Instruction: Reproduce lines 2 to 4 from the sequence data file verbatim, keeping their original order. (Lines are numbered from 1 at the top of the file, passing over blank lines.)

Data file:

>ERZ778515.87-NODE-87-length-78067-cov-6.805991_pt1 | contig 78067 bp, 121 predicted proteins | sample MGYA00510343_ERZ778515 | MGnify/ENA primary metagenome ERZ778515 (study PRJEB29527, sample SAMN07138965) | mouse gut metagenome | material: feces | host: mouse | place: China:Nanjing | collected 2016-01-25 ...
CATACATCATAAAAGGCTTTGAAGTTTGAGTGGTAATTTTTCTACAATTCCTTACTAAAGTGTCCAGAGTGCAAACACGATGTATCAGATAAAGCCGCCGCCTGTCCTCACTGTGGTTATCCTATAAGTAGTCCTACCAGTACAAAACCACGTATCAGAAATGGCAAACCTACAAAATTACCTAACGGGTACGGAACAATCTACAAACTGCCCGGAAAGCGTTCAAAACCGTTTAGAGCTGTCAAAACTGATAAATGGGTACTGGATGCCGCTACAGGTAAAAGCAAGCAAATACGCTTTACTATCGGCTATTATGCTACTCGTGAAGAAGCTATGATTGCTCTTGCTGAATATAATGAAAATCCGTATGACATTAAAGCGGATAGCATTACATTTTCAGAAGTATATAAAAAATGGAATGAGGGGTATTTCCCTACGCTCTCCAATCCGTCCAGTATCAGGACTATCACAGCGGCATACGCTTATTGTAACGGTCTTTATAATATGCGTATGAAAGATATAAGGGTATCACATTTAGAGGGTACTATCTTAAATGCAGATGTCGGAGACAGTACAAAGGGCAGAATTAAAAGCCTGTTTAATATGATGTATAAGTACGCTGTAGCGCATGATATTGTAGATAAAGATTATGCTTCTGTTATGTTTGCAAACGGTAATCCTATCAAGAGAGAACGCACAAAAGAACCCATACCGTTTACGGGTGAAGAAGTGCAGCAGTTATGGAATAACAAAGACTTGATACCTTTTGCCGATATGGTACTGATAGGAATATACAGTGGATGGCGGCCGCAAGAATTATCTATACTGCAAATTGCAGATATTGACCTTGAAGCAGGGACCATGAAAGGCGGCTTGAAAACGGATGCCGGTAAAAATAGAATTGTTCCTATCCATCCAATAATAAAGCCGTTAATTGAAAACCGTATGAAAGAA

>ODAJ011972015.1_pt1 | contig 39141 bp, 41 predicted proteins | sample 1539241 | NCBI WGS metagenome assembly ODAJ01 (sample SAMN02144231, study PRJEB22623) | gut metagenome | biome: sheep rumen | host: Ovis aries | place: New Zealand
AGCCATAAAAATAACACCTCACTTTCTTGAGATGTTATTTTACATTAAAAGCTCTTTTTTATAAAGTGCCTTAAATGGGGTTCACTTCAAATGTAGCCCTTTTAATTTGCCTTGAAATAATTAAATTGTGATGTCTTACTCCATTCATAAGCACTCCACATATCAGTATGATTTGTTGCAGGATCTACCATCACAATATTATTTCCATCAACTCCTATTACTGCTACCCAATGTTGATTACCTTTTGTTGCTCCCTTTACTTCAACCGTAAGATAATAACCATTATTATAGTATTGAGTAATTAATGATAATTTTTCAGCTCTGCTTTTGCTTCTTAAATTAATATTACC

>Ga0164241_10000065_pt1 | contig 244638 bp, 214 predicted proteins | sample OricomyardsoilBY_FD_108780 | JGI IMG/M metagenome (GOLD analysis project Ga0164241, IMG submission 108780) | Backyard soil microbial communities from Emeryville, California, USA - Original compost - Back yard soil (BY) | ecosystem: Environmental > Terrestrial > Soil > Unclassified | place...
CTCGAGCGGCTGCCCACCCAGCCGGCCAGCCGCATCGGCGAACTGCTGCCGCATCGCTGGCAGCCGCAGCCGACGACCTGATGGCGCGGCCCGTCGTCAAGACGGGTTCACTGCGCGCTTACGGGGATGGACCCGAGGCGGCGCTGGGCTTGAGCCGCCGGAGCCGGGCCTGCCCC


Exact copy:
CATACATCATAAAAGGCTTTGAAGTTTGAGTGGTAATTTTTCTACAATTCCTTACTAAAGTGTCCAGAGTGCAAACACGATGTATCAGATAAAGCCGCCGCCTGTCCTCACTGTGGTTATCCTATAAGTAGTCCTACCAGTACAAAACCACGTATCAGAAATGGCAAACCTACAAAATTACCTAACGGGTACGGAACAATCTACAAACTGCCCGGAAAGCGTTCAAAACCGTTTAGAGCTGTCAAAACTGATAAATGGGTACTGGATGCCGCTACAGGTAAAAGCAAGCAAATACGCTTTACTATCGGCTATTATGCTACTCGTGAAGAAGCTATGATTGCTCTTGCTGAATATAATGAAAATCCGTATGACATTAAAGCGGATAGCATTACATTTTCAGAAGTATATAAAAAATGGAATGAGGGGTATTTCCCTACGCTCTCCAATCCGTCCAGTATCAGGACTATCACAGCGGCATACGCTTATTGTAACGGTCTTTATAATATGCGTATGAAAGATATAAGGGTATCACATTTAGAGGGTACTATCTTAAATGCAGATGTCGGAGACAGTACAAAGGGCAGAATTAAAAGCCTGTTTAATATGATGTATAAGTACGCTGTAGCGCATGATATTGTAGATAAAGATTATGCTTCTGTTATGTTTGCAAACGGTAATCCTATCAAGAGAGAACGCACAAAAGAACCCATACCGTTTACGGGTGAAGAAGTGCAGCAGTTATGGAATAACAAAGACTTGATACCTTTTGCCGATATGGTACTGATAGGAATATACAGTGGATGGCGGCCGCAAGAATTATCTATACTGCAAATTGCAGATATTGACCTTGAAGCAGGGACCATGAAAGGCGGCTTGAAAACGGATGCCGGTAAAAATAGAATTGTTCCTATCCATCCAATAATAAAGCCGTTAATTGAAAACCGTATGAAAGAA

>ODAJ011972015.1_pt1 | contig 39141 bp, 41 predicted proteins | sample 1539241 | NCBI WGS metagenome assembly ODAJ01 (sample SAMN02144231, study PRJEB22623) | gut metagenome | biome: sheep rumen | host: Ovis aries | place: New Zealand
AGCCATAAAAATAACACCTCACTTTCTTGAGATGTTATTTTACATTAAAAGCTCTTTTTTATAAAGTGCCTTAAATGGGGTTCACTTCAAATGTAGCCCTTTTAATTTGCCTTGAAATAATTAAATTGTGATGTCTTACTCCATTCATAAGCACTCCACATATCAGTATGATTTGTTGCAGGATCTACCATCACAATATTATTTCCATCAACTCCTATTACTGCTACCCAATGTTGATTACCTTTTGTTGCTCCCTTTACTTCAACCGTAAGATAATAACCATTATTATAGTATTGAGTAATTAATGATAATTTTTCAGCTCTGCTTTTGCTTCTTAAATTAATATTACC